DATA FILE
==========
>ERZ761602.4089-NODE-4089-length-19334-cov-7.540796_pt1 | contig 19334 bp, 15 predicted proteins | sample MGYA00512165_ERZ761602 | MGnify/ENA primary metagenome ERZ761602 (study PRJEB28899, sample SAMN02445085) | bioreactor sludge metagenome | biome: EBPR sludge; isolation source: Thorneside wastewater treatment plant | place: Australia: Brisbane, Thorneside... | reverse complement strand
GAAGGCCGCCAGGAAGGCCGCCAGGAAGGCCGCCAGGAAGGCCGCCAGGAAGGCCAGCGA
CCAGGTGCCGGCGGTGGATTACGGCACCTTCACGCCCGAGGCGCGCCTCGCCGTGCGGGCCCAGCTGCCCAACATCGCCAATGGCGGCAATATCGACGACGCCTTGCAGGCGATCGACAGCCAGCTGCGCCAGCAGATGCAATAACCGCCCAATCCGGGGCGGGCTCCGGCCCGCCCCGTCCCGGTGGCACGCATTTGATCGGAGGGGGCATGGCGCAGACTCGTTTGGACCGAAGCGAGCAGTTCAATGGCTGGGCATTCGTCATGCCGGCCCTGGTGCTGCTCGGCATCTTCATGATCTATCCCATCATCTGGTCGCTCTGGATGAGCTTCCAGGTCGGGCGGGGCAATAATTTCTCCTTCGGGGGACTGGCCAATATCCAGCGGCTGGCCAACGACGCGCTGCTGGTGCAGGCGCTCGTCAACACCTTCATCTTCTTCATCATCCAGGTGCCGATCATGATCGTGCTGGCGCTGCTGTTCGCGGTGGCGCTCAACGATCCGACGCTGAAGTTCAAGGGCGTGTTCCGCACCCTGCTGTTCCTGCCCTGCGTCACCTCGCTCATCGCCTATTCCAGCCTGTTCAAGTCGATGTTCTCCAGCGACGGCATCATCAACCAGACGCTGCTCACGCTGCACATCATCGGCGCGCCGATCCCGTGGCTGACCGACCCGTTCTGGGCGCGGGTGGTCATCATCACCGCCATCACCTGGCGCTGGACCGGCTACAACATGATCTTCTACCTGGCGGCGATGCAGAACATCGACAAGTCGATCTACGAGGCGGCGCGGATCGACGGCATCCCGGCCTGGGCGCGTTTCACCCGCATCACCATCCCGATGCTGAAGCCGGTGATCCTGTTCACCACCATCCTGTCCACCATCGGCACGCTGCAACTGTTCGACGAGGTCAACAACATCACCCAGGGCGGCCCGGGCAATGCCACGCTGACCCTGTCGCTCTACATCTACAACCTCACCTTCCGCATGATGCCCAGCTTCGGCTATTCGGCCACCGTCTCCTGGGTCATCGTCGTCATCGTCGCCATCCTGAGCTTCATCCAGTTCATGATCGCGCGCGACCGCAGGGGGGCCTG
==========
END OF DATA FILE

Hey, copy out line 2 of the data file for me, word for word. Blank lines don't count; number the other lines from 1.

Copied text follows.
GAAGGCCGCCAGGAAGGCCGCCAGGAAGGCCGCCAGGAAGGCCGCCAGGAAGGCCAGCGA